Wednesday, December 09, 2015

Conservatives Take Another Angle: Blame The Donald on Obama

Yesterday, I addressed the ways in which the consensus self-definition of the Republican Party as a vehicle for conservative principles complicates the attempts by anti-Trump party members to beat back his candidacy. Simply calling Trump an extremist implicitly suggests that he stands to the ideological right of his critics, but few Republican leaders or conservative commentators want to be caught to the left of anybody—especially during the party's current, Tea Party-roiled state in which more-conservative-than-thou arguments often seem to carry the day. (It would also make them sound an awful lot like the liberals who are currently bashing Trump over his anti-immigrant and anti-Muslim proposals.)

One alternative tactic, adopted yesterday by Paul Ryan, is to suggest instead that Trump is not a true conservative at all. According to this view, Trump and his policies are therefore by definition ruled out as deserving of the party's support. This argument has yet to show much promise, however, in stopping Trump's rise among Republican voters.

Today, the Wall Street Journal editorial page takes another tack. The meat of the piece is a direct criticism of Trump's proposal to ban Muslims from traveling to the United States, which the Journal finds both counterproductive to the fight against terrorism and, euphemistically, certain to "face constitutional scrutiny." But this volley against Trump is wrapped at both ends inside a denunciation of Barack Obama's administration, which the Journal holds directly responsible for Trump's rise. "The oldest truism in politics," says the Journal, "is that demagogues flourish in the absence of leadership."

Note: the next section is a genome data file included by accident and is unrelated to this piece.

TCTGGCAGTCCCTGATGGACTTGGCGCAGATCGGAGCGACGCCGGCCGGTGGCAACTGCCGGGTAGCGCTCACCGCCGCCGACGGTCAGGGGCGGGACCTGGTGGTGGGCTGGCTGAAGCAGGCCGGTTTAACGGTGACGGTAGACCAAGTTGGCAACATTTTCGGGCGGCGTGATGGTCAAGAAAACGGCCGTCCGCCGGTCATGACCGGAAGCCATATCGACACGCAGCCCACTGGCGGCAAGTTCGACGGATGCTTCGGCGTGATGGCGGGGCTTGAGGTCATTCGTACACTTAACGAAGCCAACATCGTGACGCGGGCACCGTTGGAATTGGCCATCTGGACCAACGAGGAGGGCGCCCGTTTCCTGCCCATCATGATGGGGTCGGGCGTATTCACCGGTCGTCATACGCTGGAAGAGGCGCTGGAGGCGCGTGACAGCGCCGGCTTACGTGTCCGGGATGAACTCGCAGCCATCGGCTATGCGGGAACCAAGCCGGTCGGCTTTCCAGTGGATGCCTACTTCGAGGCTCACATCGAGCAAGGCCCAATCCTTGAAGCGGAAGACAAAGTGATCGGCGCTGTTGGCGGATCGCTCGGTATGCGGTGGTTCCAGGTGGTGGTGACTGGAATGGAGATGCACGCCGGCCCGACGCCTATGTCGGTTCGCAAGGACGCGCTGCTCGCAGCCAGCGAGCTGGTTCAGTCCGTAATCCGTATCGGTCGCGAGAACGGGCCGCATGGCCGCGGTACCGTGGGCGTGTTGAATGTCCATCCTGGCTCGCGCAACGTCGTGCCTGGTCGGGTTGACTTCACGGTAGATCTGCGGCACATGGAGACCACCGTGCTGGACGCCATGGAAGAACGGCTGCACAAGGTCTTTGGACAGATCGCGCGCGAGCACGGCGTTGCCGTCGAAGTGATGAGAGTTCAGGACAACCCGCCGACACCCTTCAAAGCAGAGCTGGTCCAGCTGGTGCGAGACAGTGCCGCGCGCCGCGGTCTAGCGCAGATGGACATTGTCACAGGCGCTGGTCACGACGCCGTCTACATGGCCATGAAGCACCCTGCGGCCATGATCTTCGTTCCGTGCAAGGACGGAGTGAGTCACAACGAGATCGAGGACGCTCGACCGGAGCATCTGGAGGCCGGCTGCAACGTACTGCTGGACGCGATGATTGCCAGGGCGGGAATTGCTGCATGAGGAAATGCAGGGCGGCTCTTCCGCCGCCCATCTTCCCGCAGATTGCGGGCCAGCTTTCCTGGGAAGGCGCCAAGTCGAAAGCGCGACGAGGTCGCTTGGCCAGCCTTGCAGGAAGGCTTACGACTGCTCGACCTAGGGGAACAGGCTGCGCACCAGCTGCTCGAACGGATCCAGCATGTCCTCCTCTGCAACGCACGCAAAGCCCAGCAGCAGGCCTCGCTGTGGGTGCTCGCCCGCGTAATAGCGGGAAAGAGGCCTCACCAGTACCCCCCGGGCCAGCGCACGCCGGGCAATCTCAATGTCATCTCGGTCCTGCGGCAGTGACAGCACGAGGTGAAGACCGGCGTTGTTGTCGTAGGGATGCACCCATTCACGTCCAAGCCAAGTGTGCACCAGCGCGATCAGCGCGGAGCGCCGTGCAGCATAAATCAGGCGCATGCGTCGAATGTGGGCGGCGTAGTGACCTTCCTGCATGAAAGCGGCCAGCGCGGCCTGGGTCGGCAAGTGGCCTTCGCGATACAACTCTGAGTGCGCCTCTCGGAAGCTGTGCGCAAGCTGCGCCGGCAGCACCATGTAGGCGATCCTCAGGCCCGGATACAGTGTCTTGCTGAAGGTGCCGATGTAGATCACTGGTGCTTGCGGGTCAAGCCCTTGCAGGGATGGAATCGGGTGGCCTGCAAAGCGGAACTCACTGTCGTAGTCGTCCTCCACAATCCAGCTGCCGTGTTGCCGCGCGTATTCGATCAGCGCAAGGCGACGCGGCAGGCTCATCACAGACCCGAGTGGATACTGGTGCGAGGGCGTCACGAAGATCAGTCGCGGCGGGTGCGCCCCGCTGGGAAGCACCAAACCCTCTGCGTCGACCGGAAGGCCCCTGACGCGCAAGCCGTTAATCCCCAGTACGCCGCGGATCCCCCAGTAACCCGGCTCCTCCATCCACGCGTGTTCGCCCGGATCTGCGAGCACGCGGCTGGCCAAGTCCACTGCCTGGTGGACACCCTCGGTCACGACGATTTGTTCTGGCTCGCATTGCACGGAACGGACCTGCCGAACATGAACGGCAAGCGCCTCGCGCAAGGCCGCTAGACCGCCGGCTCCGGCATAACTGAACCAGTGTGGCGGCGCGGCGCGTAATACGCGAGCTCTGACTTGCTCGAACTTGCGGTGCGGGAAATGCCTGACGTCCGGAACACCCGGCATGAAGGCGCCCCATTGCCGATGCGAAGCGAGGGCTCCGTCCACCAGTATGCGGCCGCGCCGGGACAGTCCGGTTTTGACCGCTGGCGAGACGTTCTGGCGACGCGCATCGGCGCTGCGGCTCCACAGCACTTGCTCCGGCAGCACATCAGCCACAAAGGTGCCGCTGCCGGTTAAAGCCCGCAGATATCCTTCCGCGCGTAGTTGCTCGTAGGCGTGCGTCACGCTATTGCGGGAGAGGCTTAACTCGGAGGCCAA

This particular anti-Trump argument is echoed by Ben Domenech at the Federalist, who treats Trump's candidacy as the "greatest political legacy" of Obama's presidency, such that a piece critical of Trump is entitled "Welcome to Barack Obama's America." Domenech views Obama's failures as extending beyond foreign policy and the war on terror to encompass the erosion of faith in government and even the rise of political correctness—a line of argument extended further in the same publication by Rubio advisor Paul David Miller, who accuses "progressivism" itself of provoking a Trump-led backlash that Miller sees as threatening the health of the Republican Party.

[UPDATE: Even Jeb Bush got in on the fun this afternoon:]

If you want to trash Trump but don't want to sound like a lefty, the "blame The Donald on Obama" approach has an obvious appeal, regardless of its underlying validity. One pictures a group of anti-Trump Republicans at the White House gates, shaking fists that clutch Trump's current poll numbers, yelling "Look at what you're making us do!" at the president inside.